Technical Insights > RF + Microwave

IS YOUR SIGNAL ANALYZER UP TO TASK? PART 2: Three Advanced Noise Measurements to Expect from Your Modern Signal Analyzer

2020-12-17  |  7 min read 

Last week, in the first part of this blog, we discussed three top measurements to characterize the power of your device. Hopefully that got you excited to follow the second part, to discuss how to take advantage of your signal analyzer to characterize the noise. The main three noise-relevant measurements we will discuss here are: Noise figure,Pphase noise, and Real-time spectrum analysis.

   1. Noise Figure (NF):

NF measures the degradation of the signal-to-noise ratio, caused by components in a signal chain. It is a number by which the performance of an amplifier or a radio receiver can be specified, with lower values indicating better performance. RF designers are often concerned with the NF of their devices, as noise figure directly affects the sensitivity of receivers and other systems. Some signal analyzers, such as the X-Series, have optional NF measurement capabilities available. This option provides control for the noise source needed to drive the input of the device under test as well as firmware to automate the measurement process and display the results. Figure 1 shows a typical measurement result, with DUT noise figure (upper trace) and gain (lower trace) displayed as a function of frequency.

Figure 1. Noise figure measurement

   2. Phase Noise Measurement:

Phase noise is the frequency-domain representation of random fluctuations in the phase of a waveform, corresponding to time-domain deviations from perfect periodicity. It can adversely impact the Bit Error Rate (BER). Also, in Doppler radar systems, it can decrease the ability to receive the return pulses from stellar objects of interest. The phase noise measurement feature in X-series signal analyzers can track the phase noise as a function of frequency (Figure 2). Recent modulation techniques often include both phase and amplitude information resulting in a more efficient data transfer. Quadrature Phase-Shift Keying (QPSK), is a digital modulation technique, in which two bits are modulated at once; this allows the signal to carry twice as much information using the same bandwidth. This two bits per symbol performance is possible because the carrier variations are not limited to two states. Instead of being limited together amplitude option A or B, in QPSK, the carrier varies in terms of phase and not frequency, resulting in four possible phase shifts. QPSK is used in various applications in modern digital communication systems and provides a high performance on bandwidth efficiency and bit error rate. Some of the main applications for QPSK modulation schemes include wireless, mobile, and satellite communications.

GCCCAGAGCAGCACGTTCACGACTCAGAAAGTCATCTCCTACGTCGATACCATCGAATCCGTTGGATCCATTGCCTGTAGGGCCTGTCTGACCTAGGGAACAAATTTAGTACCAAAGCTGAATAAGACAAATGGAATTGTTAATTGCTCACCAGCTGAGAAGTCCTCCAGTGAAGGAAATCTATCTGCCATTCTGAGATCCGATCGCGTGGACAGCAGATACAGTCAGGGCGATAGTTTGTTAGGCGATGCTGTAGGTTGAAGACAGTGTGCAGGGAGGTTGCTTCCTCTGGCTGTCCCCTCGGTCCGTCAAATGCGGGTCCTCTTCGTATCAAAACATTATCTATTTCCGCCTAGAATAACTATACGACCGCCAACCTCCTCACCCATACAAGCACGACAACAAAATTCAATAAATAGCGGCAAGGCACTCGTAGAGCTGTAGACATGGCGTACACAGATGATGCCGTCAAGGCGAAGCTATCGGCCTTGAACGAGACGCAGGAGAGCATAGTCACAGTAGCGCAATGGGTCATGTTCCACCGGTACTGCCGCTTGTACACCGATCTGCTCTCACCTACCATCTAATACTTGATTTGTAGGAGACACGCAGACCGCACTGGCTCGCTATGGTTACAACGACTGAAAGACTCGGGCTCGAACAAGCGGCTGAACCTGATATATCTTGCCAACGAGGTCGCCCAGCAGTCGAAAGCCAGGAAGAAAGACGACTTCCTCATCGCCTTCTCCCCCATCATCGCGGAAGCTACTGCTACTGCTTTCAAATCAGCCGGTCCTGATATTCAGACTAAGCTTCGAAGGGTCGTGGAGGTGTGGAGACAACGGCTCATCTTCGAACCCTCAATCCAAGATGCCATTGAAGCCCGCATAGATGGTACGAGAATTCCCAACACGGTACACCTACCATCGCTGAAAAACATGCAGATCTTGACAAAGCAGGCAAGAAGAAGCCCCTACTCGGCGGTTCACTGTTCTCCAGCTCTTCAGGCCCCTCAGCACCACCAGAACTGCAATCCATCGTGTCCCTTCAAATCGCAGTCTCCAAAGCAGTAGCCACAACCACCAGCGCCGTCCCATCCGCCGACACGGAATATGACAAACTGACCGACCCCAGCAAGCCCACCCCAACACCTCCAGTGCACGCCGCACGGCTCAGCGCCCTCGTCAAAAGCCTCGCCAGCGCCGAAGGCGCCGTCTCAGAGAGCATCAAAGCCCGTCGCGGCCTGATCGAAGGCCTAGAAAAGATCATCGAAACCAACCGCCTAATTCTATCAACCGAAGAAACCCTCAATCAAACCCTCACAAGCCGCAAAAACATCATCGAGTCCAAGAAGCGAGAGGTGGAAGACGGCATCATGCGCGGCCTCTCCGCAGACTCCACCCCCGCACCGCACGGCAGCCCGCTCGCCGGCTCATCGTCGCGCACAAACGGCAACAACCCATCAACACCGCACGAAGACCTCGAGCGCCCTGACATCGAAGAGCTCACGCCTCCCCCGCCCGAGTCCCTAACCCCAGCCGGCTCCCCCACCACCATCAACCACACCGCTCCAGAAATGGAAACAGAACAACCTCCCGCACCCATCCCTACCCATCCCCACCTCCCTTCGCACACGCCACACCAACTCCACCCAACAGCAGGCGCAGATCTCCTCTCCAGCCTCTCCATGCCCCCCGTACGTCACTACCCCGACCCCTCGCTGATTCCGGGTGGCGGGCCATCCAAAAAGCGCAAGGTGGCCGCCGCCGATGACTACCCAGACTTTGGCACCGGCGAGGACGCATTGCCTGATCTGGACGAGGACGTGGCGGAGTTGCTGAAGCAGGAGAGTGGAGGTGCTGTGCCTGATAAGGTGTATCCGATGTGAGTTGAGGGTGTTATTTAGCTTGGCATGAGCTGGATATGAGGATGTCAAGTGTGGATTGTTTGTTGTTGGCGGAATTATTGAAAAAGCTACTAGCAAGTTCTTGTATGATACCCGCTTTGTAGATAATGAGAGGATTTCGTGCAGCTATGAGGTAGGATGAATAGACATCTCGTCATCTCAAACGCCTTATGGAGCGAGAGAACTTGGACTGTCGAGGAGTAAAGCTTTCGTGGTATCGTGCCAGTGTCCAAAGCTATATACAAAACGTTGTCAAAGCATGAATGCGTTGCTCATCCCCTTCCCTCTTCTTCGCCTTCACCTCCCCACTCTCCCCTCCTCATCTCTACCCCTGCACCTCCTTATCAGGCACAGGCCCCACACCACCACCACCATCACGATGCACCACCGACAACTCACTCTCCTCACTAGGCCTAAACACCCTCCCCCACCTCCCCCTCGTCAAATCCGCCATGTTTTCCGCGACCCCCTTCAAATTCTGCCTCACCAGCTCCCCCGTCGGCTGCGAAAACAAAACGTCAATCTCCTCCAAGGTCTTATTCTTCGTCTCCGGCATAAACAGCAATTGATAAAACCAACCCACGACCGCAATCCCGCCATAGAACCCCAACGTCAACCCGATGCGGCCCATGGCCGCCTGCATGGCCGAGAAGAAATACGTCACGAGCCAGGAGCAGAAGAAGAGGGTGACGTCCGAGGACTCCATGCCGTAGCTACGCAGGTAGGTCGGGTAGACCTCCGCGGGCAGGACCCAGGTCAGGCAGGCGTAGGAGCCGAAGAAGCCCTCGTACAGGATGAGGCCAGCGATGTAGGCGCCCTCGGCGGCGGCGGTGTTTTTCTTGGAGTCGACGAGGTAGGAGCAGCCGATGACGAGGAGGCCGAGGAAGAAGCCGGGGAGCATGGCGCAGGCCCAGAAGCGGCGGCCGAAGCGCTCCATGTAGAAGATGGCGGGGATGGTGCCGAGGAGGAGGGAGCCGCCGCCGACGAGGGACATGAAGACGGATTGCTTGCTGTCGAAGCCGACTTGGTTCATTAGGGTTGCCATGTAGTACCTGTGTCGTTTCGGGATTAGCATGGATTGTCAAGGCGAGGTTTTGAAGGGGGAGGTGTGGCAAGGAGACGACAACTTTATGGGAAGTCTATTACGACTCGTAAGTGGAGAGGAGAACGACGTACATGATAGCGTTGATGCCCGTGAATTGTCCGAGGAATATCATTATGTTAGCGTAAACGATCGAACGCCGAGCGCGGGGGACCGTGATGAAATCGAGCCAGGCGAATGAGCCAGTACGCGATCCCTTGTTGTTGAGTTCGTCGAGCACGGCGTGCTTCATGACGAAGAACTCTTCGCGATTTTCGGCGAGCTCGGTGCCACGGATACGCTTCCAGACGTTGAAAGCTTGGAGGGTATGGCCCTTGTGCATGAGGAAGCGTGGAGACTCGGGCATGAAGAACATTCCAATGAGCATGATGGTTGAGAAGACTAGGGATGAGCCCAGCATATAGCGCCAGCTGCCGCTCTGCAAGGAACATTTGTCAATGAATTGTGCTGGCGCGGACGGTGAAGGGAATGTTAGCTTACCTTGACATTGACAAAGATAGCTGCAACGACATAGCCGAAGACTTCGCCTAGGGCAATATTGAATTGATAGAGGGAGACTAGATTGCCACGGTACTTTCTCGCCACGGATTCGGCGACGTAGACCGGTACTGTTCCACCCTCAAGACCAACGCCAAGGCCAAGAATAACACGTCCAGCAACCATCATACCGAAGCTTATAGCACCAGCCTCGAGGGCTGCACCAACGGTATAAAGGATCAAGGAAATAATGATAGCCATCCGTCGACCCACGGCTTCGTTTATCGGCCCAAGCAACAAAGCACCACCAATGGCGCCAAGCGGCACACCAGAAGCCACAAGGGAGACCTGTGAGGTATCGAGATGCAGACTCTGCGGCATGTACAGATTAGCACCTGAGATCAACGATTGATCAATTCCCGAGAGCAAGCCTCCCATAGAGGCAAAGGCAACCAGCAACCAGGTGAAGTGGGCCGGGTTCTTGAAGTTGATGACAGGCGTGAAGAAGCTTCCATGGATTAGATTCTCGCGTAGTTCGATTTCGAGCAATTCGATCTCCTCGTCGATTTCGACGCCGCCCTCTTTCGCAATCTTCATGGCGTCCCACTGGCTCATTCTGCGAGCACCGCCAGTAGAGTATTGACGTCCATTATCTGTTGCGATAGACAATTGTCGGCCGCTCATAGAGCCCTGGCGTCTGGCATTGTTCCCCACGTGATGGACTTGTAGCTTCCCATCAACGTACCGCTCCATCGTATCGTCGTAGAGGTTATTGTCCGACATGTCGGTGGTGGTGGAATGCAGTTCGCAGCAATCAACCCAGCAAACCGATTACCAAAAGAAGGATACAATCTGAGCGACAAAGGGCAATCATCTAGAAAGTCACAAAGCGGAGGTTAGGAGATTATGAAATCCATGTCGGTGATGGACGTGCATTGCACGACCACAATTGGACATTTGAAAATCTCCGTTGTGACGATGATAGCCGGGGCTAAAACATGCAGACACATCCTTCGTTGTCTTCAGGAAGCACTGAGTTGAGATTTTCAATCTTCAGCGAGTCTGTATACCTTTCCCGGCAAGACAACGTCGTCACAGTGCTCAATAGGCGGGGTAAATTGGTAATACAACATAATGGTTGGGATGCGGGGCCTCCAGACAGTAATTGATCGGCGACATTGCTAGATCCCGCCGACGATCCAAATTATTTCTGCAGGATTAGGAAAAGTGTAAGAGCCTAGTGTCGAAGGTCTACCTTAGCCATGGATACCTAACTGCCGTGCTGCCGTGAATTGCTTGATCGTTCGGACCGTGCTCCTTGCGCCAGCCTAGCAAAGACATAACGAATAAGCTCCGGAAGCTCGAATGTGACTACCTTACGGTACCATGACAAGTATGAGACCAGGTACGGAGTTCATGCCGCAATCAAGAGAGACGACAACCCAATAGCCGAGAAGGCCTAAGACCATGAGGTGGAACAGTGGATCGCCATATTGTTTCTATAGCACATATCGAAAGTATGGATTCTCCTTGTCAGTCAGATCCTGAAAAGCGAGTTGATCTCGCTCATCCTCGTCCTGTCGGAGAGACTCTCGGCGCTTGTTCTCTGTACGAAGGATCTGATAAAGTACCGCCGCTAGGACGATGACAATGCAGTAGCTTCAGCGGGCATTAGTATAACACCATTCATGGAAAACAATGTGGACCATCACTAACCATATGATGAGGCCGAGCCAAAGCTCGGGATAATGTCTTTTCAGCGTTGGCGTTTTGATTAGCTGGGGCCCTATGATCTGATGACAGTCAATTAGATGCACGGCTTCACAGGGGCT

Figure 2. Phase noise measurement

​   3. Real-Time Spectrum Analysis (RTSA) for Agile Signals:

As signals continue to become increasingly complex and agile, gap-free measurement techniques such as real-time spectrum analysis and time domain analysis become more important. While non-real time spectrum analyzers take a series of samples to process and display, the real time spectrum analysis provides the capability to continuously monitor the spectrum. This ensures that transient effects, which may not be visible on other forms of spectrum analyzers, are captured and highlighted, as it takes successive overlapping FFT samples. Design and troubleshooting tasks are much more difficult when dealing with agile signals, and design challenges often grow in complexity when these signals are in an environment of other agile signals. To keep up with evolving analysis needs, new types of signal analyzers and application software have emerged in recent years. High-performance X-Series signal analyzers with real-time spectrum analysis capability can capture the behavior of dynamic and elusive signals with true gap-free spectrum analysis.

Figure 3 shows the real-time spectrum analyzer, which in contrast with the swept spectrum screen, readily shows the main characteristics of the signal using the density or histogram display. The density or histogram display collects a large amount of real-time spectrum data into a single display that shows both rare and frequent events, with an indication of relative frequency of occurrence. The X-Series signal analyzer RTSA mode and density display provide a fast and insightful representation of this wideband, dynamic and agile signal. The blue color of all but the noise floor indicates that the pulses, while prominent, have a very low frequency-of-occurrence. This is the principal characteristic that makes it difficult to measure this signal with only a swept spectrum analyzer.

Figure 3. Real-time spectrum analysis

   Summary:

Modern signal analyzers are continuously improving with capabilities and features to enable more specific measurements and tasks, which are not supported by basic generation of analyzers. These advanced features provide application-specific measurements, such as ACP, NF, and phase noise. They provide real time gap-free capability to effectively deal with interference and digital modulation analysis measurements defined by industry or regulatory standards, such as 5G, LTE, GSM, cdma2000®, 802.11, or Bluetooth®. If you own a Keysight Signal analyzer access our 30-Day Free software Trial program and gain immediate insight into your signal.